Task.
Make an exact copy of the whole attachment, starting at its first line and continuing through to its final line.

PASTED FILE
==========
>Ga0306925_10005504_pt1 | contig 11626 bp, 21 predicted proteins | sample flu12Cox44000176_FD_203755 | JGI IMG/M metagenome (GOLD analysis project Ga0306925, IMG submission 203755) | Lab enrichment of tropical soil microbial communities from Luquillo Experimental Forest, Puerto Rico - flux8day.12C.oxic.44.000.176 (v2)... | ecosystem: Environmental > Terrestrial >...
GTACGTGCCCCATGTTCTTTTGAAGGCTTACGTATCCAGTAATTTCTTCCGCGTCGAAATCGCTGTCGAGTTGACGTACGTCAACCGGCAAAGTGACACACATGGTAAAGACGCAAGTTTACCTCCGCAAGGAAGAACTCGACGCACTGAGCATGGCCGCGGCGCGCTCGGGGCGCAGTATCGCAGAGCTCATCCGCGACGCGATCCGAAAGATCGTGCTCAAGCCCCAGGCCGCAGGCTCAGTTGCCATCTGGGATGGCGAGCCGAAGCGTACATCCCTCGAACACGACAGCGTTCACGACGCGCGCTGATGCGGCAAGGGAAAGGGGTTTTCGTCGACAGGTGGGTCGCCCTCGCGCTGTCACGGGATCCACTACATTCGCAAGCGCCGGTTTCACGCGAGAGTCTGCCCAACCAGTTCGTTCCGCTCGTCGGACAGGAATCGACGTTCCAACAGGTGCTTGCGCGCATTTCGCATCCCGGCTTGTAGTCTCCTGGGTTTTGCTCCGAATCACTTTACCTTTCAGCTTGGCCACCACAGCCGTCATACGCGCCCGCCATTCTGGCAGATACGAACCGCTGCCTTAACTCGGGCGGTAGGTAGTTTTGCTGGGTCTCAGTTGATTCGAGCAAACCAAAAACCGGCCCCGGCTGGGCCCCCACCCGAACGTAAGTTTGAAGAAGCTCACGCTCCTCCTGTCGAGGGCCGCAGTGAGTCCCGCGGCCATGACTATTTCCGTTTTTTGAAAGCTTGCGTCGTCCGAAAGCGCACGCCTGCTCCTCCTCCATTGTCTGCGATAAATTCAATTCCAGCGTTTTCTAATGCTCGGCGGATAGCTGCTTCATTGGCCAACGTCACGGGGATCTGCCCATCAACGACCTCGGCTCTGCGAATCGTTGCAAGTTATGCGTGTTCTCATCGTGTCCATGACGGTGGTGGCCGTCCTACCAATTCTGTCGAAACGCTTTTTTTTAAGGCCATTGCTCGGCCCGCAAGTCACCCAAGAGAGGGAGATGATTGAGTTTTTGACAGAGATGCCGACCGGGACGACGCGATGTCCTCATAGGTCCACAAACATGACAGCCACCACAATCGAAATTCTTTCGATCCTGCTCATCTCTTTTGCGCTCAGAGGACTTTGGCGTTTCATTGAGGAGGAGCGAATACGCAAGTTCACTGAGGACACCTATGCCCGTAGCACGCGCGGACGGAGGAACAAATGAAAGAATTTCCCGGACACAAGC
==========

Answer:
>Ga0306925_10005504_pt1 | contig 11626 bp, 21 predicted proteins | sample flu12Cox44000176_FD_203755 | JGI IMG/M metagenome (GOLD analysis project Ga0306925, IMG submission 203755) | Lab enrichment of tropical soil microbial communities from Luquillo Experimental Forest, Puerto Rico - flux8day.12C.oxic.44.000.176 (v2)... | ecosystem: Environmental > Terrestrial >...
GTACGTGCCCCATGTTCTTTTGAAGGCTTACGTATCCAGTAATTTCTTCCGCGTCGAAATCGCTGTCGAGTTGACGTACGTCAACCGGCAAAGTGACACACATGGTAAAGACGCAAGTTTACCTCCGCAAGGAAGAACTCGACGCACTGAGCATGGCCGCGGCGCGCTCGGGGCGCAGTATCGCAGAGCTCATCCGCGACGCGATCCGAAAGATCGTGCTCAAGCCCCAGGCCGCAGGCTCAGTTGCCATCTGGGATGGCGAGCCGAAGCGTACATCCCTCGAACACGACAGCGTTCACGACGCGCGCTGATGCGGCAAGGGAAAGGGGTTTTCGTCGACAGGTGGGTCGCCCTCGCGCTGTCACGGGATCCACTACATTCGCAAGCGCCGGTTTCACGCGAGAGTCTGCCCAACCAGTTCGTTCCGCTCGTCGGACAGGAATCGACGTTCCAACAGGTGCTTGCGCGCATTTCGCATCCCGGCTTGTAGTCTCCTGGGTTTTGCTCCGAATCACTTTACCTTTCAGCTTGGCCACCACAGCCGTCATACGCGCCCGCCATTCTGGCAGATACGAACCGCTGCCTTAACTCGGGCGGTAGGTAGTTTTGCTGGGTCTCAGTTGATTCGAGCAAACCAAAAACCGGCCCCGGCTGGGCCCCCACCCGAACGTAAGTTTGAAGAAGCTCACGCTCCTCCTGTCGAGGGCCGCAGTGAGTCCCGCGGCCATGACTATTTCCGTTTTTTGAAAGCTTGCGTCGTCCGAAAGCGCACGCCTGCTCCTCCTCCATTGTCTGCGATAAATTCAATTCCAGCGTTTTCTAATGCTCGGCGGATAGCTGCTTCATTGGCCAACGTCACGGGGATCTGCCCATCAACGACCTCGGCTCTGCGAATCGTTGCAAGTTATGCGTGTTCTCATCGTGTCCATGACGGTGGTGGCCGTCCTACCAATTCTGTCGAAACGCTTTTTTTTAAGGCCATTGCTCGGCCCGCAAGTCACCCAAGAGAGGGAGATGATTGAGTTTTTGACAGAGATGCCGACCGGGACGACGCGATGTCCTCATAGGTCCACAAACATGACAGCCACCACAATCGAAATTCTTTCGATCCTGCTCATCTCTTTTGCGCTCAGAGGACTTTGGCGTTTCATTGAGGAGGAGCGAATACGCAAGTTCACTGAGGACACCTATGCCCGTAGCACGCGCGGACGGAGGAACAAATGAAAGAATTTCCCGGACACAAGC